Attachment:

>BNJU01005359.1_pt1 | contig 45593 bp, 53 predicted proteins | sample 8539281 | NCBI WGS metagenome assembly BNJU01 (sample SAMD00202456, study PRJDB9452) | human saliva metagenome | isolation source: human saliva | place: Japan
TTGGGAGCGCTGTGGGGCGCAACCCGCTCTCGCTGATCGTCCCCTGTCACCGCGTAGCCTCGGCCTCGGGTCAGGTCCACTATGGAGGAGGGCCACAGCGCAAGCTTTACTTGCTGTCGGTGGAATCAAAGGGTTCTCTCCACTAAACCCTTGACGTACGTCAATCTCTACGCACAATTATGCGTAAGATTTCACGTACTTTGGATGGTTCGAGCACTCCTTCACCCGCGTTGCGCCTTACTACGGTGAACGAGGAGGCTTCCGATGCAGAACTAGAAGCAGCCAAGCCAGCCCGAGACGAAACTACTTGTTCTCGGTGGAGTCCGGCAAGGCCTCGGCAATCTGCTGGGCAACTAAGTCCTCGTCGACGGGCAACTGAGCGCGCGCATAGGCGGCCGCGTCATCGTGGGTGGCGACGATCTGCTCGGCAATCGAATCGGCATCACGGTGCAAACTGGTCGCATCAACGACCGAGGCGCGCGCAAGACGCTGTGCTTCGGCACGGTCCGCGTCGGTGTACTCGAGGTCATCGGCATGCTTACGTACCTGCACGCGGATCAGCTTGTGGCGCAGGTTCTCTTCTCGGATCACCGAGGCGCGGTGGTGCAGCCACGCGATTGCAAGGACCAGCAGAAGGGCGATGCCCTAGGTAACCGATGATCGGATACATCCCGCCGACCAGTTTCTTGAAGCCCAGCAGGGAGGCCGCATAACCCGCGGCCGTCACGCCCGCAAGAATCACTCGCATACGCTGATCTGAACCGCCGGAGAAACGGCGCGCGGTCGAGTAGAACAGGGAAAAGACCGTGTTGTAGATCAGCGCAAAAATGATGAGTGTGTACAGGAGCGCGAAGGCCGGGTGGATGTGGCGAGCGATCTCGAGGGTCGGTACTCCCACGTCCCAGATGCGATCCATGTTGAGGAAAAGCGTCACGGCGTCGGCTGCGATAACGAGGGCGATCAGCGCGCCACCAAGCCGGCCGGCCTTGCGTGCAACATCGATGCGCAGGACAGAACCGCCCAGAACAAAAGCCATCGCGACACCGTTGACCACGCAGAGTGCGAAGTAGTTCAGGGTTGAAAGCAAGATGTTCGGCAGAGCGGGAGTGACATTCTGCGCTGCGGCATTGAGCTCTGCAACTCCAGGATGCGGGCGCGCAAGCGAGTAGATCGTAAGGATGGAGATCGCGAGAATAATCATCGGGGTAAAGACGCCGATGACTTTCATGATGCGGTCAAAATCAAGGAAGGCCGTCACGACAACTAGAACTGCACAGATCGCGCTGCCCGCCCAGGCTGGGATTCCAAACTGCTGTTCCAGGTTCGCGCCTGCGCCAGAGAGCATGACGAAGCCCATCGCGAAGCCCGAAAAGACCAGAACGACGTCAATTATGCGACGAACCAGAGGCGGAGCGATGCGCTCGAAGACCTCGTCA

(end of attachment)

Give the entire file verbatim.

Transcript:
>BNJU01005359.1_pt1 | contig 45593 bp, 53 predicted proteins | sample 8539281 | NCBI WGS metagenome assembly BNJU01 (sample SAMD00202456, study PRJDB9452) | human saliva metagenome | isolation source: human saliva | place: Japan
TTGGGAGCGCTGTGGGGCGCAACCCGCTCTCGCTGATCGTCCCCTGTCACCGCGTAGCCTCGGCCTCGGGTCAGGTCCACTATGGAGGAGGGCCACAGCGCAAGCTTTACTTGCTGTCGGTGGAATCAAAGGGTTCTCTCCACTAAACCCTTGACGTACGTCAATCTCTACGCACAATTATGCGTAAGATTTCACGTACTTTGGATGGTTCGAGCACTCCTTCACCCGCGTTGCGCCTTACTACGGTGAACGAGGAGGCTTCCGATGCAGAACTAGAAGCAGCCAAGCCAGCCCGAGACGAAACTACTTGTTCTCGGTGGAGTCCGGCAAGGCCTCGGCAATCTGCTGGGCAACTAAGTCCTCGTCGACGGGCAACTGAGCGCGCGCATAGGCGGCCGCGTCATCGTGGGTGGCGACGATCTGCTCGGCAATCGAATCGGCATCACGGTGCAAACTGGTCGCATCAACGACCGAGGCGCGCGCAAGACGCTGTGCTTCGGCACGGTCCGCGTCGGTGTACTCGAGGTCATCGGCATGCTTACGTACCTGCACGCGGATCAGCTTGTGGCGCAGGTTCTCTTCTCGGATCACCGAGGCGCGGTGGTGCAGCCACGCGATTGCAAGGACCAGCAGAAGGGCGATGCCCTAGGTAACCGATGATCGGATACATCCCGCCGACCAGTTTCTTGAAGCCCAGCAGGGAGGCCGCATAACCCGCGGCCGTCACGCCCGCAAGAATCACTCGCATACGCTGATCTGAACCGCCGGAGAAACGGCGCGCGGTCGAGTAGAACAGGGAAAAGACCGTGTTGTAGATCAGCGCAAAAATGATGAGTGTGTACAGGAGCGCGAAGGCCGGGTGGATGTGGCGAGCGATCTCGAGGGTCGGTACTCCCACGTCCCAGATGCGATCCATGTTGAGGAAAAGCGTCACGGCGTCGGCTGCGATAACGAGGGCGATCAGCGCGCCACCAAGCCGGCCGGCCTTGCGTGCAACATCGATGCGCAGGACAGAACCGCCCAGAACAAAAGCCATCGCGACACCGTTGACCACGCAGAGTGCGAAGTAGTTCAGGGTTGAAAGCAAGATGTTCGGCAGAGCGGGAGTGACATTCTGCGCTGCGGCATTGAGCTCTGCAACTCCAGGATGCGGGCGCGCAAGCGAGTAGATCGTAAGGATGGAGATCGCGAGAATAATCATCGGGGTAAAGACGCCGATGACTTTCATGATGCGGTCAAAATCAAGGAAGGCCGTCACGACAACTAGAACTGCACAGATCGCGCTGCCCGCCCAGGCTGGGATTCCAAACTGCTGTTCCAGGTTCGCGCCTGCGCCAGAGAGCATGACGAAGCCCATCGCGAAGCCCGAAAAGACCAGAACGACGTCAATTATGCGACGAACCAGAGGCGGAGCGATGCGCTCGAAGACCTCGTCA